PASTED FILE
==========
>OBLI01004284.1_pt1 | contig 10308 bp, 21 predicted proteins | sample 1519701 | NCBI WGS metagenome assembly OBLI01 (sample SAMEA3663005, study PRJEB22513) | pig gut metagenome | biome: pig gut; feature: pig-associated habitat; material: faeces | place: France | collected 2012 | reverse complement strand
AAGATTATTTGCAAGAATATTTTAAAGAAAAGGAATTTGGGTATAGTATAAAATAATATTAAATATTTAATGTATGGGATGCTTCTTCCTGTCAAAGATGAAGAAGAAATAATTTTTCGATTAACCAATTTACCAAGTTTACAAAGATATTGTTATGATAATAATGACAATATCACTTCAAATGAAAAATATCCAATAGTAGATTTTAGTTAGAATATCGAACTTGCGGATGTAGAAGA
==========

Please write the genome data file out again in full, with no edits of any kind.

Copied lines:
>OBLI01004284.1_pt1 | contig 10308 bp, 21 predicted proteins | sample 1519701 | NCBI WGS metagenome assembly OBLI01 (sample SAMEA3663005, study PRJEB22513) | pig gut metagenome | biome: pig gut; feature: pig-associated habitat; material: faeces | place: France | collected 2012 | reverse complement strand
AAGATTATTTGCAAGAATATTTTAAAGAAAAGGAATTTGGGTATAGTATAAAATAATATTAAATATTTAATGTATGGGATGCTTCTTCCTGTCAAAGATGAAGAAGAAATAATTTTTCGATTAACCAATTTACCAAGTTTACAAAGATATTGTTATGATAATAATGACAATATCACTTCAAATGAAAAATATCCAATAGTAGATTTTAGTTAGAATATCGAACTTGCGGATGTAGAAGA